” A world transcribed between a square and an octopus”
When I am let in, it is because someone is on their way out. I step into the studio, and the ushers immediately request for shoes to be placed in small taped boxes, like little parking lots. There is also a bag check counter. The floor is cold against my bare feet. Turning the corner, I see chairs placed around two sides, and a riot of colour on and between two walls. A performer is chanting/ranting something about walls, like a spoken word artist might do in his sleep. The audience sits in clusters, to various degrees of comfort. I feel like an outsider, stepping into something that is already taking place. But there are no more seats, so I stand awkwardly, unsure what to do with myself.
The program booklets are strewn around, and I do know some people in the audience, yet to cut across the space to sit with friends felt somehow inappropriate. It’s a technicolor space, vivid and vibrant, but somehow austere to me as a new arrival. The program invites participation as an option, so some audience members are moving things, shifting, playing. But what have I stepped into? What is being watched?
This is a lot of preamble about the piece. I have not gone into the heart of the work.
“xhe” is layered like an onion. You get drawn in, there are even tears, but staying on the outside to admire its cool roundness remains an option. Graphically, there are plenty of angles, but the experience of space is never sharp. My feelings of discomfort are similar — occasionally I question why there are quotations of whaacking, or mohiniyatham, both recognisable and codified dance forms, and then I question why I question those choices, whereas I don’t question the choice to play with, for example, hitting a microphone against a box. There is a lot of baggage here, and in scrambling through a jungle of possibility, we perhaps find each other.
In my experience of the work, this is what happens. Each person responds differently upon entering the room. Some people are like a bright colour, open and comfortable in the space immediately. Some people blend in and observe, others blend in and start playing with their own ideas. I see closed-off expressions sometimes, like someone is processing and unwilling to express their inner thoughts. I turn my head and am surprised at things people are doing, playing gently. There are moments of suggested violence when the artists hit objects against each other repeatedly. There is a sense that things are being worked through, that somehow something is being figured out though we may not know what. When an action evolves, the hint of frustration dissolves. Within a controlled range of emotions, there are moments of genuine laughter. Karol Tyminski throws himself around at one point, and suddenly his head meets an audience member’s lap. They stay in this place for a while, two grown men relaxed in a socially unconventional position. It is all okay, even when, later on, Daniel Kok needs to remove some fluff from his mouth and put it on the floor. The work lives in a permissive space, even as we negotiate how far we can go. How loud can someone play a sound? How close do we want to huddle with each other, this group of strangers, being observed by some others? Can we interrupt the action with our own ideas?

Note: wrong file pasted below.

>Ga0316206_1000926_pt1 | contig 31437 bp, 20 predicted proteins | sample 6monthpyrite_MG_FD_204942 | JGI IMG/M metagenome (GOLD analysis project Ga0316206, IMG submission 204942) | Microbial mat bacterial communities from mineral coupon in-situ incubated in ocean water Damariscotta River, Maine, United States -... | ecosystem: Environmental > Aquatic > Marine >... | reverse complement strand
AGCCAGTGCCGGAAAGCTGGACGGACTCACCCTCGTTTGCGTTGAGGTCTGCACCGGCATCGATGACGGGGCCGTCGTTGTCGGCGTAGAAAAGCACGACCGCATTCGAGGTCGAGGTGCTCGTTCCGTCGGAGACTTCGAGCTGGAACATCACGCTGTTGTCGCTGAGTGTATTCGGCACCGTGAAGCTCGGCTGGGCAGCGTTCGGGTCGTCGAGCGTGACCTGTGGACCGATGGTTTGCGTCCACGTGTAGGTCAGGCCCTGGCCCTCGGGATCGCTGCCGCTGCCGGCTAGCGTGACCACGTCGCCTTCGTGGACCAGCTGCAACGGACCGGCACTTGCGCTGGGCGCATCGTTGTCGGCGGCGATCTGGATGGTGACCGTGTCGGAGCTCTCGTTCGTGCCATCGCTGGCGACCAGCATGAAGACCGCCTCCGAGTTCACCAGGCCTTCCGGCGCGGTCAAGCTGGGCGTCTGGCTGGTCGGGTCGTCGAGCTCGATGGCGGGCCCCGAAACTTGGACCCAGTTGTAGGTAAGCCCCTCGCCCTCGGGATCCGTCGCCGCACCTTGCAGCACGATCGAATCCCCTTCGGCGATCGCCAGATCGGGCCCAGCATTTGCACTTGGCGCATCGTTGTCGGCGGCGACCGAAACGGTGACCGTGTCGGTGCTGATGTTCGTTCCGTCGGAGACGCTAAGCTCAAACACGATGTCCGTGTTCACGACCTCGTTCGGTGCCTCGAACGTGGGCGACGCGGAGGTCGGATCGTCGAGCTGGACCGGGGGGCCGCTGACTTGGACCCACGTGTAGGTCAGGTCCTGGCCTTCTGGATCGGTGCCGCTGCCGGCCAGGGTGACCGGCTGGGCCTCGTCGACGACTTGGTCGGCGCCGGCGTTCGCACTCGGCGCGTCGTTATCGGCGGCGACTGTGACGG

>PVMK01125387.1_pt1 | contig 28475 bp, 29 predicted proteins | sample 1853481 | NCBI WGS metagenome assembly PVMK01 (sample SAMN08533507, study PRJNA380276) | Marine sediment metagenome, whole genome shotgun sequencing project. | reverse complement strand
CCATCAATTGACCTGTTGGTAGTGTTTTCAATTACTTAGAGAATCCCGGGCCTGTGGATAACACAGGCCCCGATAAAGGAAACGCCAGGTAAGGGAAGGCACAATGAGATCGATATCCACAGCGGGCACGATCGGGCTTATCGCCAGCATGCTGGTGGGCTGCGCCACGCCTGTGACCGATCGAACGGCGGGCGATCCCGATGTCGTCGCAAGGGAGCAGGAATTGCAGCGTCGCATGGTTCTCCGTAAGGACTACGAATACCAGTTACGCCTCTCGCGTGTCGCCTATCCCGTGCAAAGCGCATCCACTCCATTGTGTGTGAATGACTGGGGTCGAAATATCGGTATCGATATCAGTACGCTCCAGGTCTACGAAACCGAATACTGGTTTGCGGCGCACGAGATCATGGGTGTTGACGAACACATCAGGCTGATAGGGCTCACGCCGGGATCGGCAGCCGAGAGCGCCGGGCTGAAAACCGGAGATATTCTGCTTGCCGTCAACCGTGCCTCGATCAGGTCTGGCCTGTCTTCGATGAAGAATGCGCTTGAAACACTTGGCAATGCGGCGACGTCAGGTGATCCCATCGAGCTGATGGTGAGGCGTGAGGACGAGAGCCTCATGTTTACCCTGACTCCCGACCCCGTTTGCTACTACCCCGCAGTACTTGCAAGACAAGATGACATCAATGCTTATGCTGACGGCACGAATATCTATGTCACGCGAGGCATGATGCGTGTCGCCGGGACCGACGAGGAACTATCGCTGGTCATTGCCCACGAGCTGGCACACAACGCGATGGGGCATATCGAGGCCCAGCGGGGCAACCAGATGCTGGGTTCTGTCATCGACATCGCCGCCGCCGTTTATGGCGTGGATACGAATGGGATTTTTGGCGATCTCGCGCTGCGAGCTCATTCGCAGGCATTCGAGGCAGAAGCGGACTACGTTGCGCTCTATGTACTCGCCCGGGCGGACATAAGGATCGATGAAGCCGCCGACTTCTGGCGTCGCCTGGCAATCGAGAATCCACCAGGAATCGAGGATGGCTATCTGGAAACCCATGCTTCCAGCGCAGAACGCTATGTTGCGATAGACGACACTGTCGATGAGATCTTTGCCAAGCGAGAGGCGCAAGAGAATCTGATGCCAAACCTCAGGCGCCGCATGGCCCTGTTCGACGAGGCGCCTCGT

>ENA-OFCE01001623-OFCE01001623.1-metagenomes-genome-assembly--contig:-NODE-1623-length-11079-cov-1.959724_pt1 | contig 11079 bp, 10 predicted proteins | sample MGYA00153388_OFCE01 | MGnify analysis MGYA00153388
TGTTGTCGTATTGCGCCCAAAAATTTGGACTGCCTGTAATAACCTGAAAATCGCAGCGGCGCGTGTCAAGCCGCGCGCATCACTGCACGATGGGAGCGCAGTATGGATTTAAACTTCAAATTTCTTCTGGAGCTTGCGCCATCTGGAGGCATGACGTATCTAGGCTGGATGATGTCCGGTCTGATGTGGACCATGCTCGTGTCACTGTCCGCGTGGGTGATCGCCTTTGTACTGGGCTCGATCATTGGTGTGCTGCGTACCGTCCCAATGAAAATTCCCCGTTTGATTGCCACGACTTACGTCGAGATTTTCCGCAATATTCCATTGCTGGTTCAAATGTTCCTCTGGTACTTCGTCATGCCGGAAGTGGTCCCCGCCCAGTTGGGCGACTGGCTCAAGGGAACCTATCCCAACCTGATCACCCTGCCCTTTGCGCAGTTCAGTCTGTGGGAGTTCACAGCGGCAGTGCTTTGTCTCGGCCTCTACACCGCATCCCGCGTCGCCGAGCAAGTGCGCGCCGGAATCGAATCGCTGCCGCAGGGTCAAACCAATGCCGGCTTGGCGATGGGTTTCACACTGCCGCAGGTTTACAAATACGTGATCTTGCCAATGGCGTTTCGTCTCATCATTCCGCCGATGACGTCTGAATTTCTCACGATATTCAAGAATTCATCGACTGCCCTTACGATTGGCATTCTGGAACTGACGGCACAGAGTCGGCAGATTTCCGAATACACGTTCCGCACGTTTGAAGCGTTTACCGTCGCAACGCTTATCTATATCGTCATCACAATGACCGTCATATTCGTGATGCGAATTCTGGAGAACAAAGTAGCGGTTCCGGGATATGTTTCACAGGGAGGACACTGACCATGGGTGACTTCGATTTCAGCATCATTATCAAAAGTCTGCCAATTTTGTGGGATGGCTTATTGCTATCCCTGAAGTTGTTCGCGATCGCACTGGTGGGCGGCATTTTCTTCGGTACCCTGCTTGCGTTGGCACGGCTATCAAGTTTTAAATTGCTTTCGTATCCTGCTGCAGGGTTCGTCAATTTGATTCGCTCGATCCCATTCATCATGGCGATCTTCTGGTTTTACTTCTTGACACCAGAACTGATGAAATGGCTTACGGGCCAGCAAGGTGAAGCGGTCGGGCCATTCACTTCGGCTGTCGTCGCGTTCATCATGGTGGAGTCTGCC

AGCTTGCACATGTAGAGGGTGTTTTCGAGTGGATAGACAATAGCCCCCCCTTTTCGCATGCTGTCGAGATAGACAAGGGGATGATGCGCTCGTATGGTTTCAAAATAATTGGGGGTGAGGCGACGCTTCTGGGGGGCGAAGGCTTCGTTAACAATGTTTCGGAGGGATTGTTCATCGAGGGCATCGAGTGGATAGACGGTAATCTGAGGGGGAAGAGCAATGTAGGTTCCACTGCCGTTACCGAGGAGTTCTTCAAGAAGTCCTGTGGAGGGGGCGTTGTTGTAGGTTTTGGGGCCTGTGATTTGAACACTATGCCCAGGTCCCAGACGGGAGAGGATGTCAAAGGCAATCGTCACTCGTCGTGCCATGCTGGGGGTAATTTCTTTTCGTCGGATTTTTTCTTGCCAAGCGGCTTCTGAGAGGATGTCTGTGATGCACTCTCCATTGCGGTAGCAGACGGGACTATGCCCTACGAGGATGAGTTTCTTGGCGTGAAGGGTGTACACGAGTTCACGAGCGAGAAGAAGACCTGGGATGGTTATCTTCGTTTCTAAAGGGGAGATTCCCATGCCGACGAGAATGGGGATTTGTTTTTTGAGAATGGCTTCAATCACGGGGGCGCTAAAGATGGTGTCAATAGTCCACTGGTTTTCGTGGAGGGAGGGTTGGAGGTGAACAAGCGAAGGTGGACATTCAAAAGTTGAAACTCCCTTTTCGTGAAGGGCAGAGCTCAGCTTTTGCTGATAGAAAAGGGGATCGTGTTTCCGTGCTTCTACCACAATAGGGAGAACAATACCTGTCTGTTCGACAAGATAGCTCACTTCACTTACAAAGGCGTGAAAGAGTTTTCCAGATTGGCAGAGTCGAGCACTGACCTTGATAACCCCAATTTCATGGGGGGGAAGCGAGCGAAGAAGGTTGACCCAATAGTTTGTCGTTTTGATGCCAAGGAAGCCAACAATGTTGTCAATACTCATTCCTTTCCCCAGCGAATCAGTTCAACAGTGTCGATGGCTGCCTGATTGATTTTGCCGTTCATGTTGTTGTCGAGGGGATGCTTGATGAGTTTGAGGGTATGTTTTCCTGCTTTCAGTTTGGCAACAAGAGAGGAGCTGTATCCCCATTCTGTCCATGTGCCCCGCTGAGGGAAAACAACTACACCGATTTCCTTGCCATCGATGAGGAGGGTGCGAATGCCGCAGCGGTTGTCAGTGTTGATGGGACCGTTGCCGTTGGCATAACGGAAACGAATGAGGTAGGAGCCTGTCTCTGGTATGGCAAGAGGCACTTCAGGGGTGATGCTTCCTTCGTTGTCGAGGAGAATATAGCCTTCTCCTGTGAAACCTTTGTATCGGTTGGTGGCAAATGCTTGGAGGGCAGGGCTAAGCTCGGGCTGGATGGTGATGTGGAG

The number of people in the room seems to have an impact, too. When we are fewer people, close to midnight, cooperation seems easier. The experience envelopes us, between passively watching Kok or Tyminski throw themselves into cushions, to being involved in our own action. Within that range is a world of possibility, contained beautifully by the soundscape, the musicians and the hosts. The value in the work is in being there and figuring out how I might want to live in it. Do I follow the performers’ actions all the time? Do I want to lie down and wave my legs in the air? Do I want to fall asleep in a corner? Because, actually, I can.